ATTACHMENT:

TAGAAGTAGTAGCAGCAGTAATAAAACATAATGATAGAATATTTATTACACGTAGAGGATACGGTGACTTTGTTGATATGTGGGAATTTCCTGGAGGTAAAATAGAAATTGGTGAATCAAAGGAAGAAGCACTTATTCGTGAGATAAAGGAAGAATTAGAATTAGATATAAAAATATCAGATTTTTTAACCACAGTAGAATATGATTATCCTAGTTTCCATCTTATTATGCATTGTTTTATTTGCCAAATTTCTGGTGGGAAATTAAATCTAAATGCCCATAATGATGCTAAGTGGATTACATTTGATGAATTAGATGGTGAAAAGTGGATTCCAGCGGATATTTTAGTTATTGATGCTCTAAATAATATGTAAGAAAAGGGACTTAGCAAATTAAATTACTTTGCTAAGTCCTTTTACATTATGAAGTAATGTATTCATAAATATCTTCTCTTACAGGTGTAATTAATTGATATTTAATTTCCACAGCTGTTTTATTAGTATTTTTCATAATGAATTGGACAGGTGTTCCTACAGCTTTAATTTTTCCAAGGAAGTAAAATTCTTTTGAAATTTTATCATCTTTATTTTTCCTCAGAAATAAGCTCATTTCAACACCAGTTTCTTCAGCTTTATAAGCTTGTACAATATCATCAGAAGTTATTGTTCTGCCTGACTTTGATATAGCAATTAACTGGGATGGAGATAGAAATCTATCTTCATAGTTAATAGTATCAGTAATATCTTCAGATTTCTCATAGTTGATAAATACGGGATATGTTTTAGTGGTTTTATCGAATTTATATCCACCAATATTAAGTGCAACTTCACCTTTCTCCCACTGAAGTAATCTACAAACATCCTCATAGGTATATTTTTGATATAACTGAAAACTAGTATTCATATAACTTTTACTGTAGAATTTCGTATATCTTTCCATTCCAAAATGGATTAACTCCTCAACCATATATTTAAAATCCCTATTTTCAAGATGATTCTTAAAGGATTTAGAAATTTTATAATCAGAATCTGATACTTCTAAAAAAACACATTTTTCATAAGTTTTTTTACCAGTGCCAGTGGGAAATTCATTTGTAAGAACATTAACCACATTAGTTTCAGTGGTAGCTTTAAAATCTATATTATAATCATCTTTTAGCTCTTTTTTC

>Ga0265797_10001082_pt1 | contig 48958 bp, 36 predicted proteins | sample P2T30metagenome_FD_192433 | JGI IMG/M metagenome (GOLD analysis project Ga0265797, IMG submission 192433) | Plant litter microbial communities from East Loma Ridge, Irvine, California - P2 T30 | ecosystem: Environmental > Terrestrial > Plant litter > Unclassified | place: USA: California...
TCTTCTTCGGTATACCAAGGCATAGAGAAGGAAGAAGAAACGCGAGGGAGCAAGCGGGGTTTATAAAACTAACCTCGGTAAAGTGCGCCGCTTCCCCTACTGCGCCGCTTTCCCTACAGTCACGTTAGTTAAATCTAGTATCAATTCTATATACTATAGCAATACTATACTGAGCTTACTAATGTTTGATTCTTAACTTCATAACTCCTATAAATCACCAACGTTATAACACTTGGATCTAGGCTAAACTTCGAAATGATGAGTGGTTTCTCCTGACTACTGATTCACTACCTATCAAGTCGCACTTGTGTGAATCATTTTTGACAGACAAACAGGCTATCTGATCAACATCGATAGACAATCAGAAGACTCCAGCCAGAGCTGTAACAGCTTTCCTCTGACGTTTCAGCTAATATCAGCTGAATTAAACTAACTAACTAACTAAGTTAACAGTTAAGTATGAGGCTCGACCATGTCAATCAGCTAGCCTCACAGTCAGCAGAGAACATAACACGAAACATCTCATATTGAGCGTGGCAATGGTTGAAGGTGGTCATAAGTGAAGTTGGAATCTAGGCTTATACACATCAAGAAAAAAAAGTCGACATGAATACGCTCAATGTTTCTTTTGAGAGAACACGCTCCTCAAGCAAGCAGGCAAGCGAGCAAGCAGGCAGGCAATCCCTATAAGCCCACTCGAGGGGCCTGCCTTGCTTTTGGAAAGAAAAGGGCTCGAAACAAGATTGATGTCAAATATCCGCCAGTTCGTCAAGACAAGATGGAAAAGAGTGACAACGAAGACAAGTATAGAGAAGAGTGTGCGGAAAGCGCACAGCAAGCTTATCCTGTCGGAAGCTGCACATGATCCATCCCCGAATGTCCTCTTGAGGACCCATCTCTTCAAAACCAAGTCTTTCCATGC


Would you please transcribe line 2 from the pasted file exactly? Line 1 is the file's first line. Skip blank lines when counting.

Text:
>Ga0265797_10001082_pt1 | contig 48958 bp, 36 predicted proteins | sample P2T30metagenome_FD_192433 | JGI IMG/M metagenome (GOLD analysis project Ga0265797, IMG submission 192433) | Plant litter microbial communities from East Loma Ridge, Irvine, California - P2 T30 | ecosystem: Environmental > Terrestrial > Plant litter > Unclassified | place: USA: California...